It is also true that in another era—1970s and through the 1980s-- any outside interference in Jama Masjid’s affairs might have been resented by the Muslim community, generally. Fears of a Muslim backlash were real. In fact, the rise of Abdullah Bukhari as a national figure and a “leader’’ of the Muslim community is attributed by some to an attempt by the Delhi Wakf Board in the 1970s to question his authority. This led to a personal clash between him and the then chairman of the Board, Shah Nawaz Khan, following which he was detained under the Maintenance of the Internal Security Act. His supporters used it to whip up communal passions, sparking riots in the Jama Masjid area. He came out of the jail to a hero’s welcome marking the start of his career as a political broker.
But all that has changed.
Indeed, it had changed even in the old Imam’s life time. He died in 2009, but by then he had already become a spent force with his credibility greatly eroded because of his opportunistic wheeling-dealing. His anointed successor, the incumbent Imam, was never taken seriously -- and as last week's row showed, yet again, he is regarded as a bit of a joke. His writ doesn't run even in his own neighbourhood.
Given the anti-Bukhari backlash sweeping the Muslim community ("Who said you represent us? Fuming Muslims ask Shahi Imam after he snubs PM Modi”—Firstpost, Nov 2) few will shed a tear over the demise of this shadowy self-styled dynasty. In fact, Muslims themselves are calling for the current management and succession regime to be abolished and replaced by a more transparent system such as a democratically elected body accountable to Parliament. Likewise, succession should be either through election or a rigorous selection process. There is no reason why such changes cannot be brought through legislation after consulting the Muslim community.
Now is the time for the government to act when the Muslim public opinion is favour of reform. The Forum for Muslim Studies and Analysis (FMSA) , an Aligarh-based think-tank, called the current hereditary system of succession “un-Islamic Imamat’’.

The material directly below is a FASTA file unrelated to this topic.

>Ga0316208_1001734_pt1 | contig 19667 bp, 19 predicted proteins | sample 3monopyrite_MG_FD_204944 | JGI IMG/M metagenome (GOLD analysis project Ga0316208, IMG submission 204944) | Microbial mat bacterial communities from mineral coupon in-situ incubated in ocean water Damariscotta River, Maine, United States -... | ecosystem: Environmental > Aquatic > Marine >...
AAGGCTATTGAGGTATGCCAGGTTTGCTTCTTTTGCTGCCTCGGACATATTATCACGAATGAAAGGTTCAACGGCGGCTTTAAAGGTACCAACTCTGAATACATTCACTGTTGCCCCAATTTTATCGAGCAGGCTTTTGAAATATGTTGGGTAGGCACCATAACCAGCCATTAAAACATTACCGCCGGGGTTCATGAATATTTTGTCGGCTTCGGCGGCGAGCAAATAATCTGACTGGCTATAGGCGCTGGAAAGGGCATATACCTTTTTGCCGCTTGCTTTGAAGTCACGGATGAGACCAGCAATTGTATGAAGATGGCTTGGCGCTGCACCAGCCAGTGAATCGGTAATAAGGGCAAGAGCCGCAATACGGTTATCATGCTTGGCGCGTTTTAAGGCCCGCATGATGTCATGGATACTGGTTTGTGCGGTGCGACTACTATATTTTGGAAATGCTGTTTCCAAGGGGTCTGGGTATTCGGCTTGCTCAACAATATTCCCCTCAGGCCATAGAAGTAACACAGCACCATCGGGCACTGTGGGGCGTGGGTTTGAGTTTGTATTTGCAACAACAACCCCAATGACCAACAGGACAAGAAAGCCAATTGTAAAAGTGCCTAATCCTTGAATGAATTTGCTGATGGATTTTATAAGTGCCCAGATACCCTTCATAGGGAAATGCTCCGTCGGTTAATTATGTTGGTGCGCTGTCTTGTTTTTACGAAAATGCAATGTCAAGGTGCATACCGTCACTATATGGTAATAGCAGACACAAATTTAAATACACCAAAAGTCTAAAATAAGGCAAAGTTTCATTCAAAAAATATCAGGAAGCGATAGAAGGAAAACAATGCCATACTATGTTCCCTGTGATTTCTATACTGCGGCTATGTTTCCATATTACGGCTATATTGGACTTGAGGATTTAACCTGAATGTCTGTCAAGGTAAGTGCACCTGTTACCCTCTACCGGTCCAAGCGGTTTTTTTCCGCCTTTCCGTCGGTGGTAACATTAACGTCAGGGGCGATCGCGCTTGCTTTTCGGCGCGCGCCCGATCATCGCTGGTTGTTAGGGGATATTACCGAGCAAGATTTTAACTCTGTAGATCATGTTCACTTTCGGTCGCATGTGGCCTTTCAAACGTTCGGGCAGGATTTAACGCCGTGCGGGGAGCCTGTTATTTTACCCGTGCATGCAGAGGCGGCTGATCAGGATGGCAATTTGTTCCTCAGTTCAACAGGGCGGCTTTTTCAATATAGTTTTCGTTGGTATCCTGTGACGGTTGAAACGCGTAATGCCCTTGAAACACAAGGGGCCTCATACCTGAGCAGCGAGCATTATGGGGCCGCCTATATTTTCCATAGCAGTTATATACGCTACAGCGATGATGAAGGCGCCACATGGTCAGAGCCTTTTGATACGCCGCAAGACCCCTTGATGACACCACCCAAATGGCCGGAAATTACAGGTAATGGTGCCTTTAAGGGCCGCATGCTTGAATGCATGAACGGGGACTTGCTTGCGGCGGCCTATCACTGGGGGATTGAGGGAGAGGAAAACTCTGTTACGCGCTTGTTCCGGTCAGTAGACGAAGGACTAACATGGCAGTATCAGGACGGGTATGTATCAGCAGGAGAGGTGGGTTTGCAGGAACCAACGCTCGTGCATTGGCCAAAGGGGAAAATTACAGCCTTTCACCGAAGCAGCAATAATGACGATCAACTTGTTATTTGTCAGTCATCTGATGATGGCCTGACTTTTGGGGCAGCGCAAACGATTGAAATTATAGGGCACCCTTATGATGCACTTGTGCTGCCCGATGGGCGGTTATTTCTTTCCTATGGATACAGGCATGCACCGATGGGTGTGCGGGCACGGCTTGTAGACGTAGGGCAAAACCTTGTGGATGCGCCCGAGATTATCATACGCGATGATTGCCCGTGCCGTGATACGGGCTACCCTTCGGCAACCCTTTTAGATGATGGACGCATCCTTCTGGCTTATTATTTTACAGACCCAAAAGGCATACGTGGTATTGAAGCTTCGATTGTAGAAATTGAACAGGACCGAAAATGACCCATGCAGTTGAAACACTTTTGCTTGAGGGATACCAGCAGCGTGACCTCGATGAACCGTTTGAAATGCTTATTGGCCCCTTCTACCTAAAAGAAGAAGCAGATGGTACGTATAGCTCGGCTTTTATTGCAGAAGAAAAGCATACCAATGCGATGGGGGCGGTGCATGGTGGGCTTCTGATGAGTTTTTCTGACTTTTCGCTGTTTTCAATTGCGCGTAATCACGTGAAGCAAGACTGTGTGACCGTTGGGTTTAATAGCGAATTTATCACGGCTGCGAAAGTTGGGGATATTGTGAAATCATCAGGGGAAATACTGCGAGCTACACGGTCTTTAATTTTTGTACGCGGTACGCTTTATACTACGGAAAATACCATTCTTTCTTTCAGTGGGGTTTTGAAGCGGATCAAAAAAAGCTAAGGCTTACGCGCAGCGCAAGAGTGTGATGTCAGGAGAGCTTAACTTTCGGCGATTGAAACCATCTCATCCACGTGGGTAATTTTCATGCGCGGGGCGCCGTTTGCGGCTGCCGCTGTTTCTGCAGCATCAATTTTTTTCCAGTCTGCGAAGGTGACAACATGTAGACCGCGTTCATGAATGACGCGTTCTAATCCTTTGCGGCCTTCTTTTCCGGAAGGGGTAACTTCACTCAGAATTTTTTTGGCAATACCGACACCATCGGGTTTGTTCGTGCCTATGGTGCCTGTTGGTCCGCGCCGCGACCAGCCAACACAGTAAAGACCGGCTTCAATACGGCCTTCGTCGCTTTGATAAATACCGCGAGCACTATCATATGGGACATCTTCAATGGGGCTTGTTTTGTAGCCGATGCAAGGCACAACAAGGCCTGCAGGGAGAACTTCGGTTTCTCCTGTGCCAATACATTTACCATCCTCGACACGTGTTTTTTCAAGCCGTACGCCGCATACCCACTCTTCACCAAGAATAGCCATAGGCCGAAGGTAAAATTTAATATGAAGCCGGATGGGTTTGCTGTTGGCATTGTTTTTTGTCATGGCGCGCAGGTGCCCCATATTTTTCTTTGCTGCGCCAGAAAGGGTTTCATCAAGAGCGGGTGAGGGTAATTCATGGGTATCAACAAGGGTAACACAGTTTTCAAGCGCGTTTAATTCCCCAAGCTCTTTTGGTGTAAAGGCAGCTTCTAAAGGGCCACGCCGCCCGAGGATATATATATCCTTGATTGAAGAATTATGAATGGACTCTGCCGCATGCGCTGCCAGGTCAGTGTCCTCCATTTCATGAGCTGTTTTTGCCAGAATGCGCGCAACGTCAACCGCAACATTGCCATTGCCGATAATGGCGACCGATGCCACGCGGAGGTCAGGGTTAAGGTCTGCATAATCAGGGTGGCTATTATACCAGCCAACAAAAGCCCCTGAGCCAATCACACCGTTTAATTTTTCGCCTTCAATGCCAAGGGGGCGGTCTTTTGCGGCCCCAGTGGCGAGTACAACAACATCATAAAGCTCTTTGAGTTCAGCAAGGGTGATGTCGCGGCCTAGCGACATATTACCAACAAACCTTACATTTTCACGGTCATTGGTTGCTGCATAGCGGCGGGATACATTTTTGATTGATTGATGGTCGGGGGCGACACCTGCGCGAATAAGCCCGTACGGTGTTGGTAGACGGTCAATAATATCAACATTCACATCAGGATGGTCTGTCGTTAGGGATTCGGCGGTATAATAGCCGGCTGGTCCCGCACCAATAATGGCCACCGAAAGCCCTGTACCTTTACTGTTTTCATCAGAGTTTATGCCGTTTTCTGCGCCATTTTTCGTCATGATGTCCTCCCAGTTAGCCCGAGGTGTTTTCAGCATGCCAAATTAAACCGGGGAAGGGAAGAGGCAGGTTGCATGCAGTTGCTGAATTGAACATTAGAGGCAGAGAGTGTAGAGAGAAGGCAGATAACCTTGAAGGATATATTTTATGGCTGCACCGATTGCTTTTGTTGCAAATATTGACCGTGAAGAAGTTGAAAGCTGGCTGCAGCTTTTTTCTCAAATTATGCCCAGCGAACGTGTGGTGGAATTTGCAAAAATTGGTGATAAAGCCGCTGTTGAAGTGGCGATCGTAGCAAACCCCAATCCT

“Passing on Imamat is un-Islamic and undemocratic that should not be allowed to go unchallenged. It must end,’’ a spokesman said.
No doubt, the Imam will try to give any such move a communal colour and accuse the government of being vindictive etc. The challenge for Modi is to ensure that the issue is handled with sensitivity and in full consultation with the Muslim community. This could also be a good moment to start talking to Muslims about other issues of specific concern to them.
Finally, I can’t resist complimenting the Imam for having managed to achieve, even if wholly inadvertently, what the battalions of secularists battling for years failed to do. In one silly, but momentous stroke, he has united Indian Muslims against his brand of communal and divisive politics that has greatly contributed to the state in which the community finds itself today. His misjudged attempt to cash in on Muslim scepticism about Modi has backfired so spectacularly that even his closest supporters have joined in condemning him.
Who would have thought that we would see the likes of Kamal Farooqui of the regressive All India Muslim Personal Board agreeing with the likes of Tavleen Singh and Sadia Dehlvi. Although I suspect that a lot of it has to do with the internal Muslim politics and group rivalries, for now I'm not tempted to look the horse too closely in the mouth.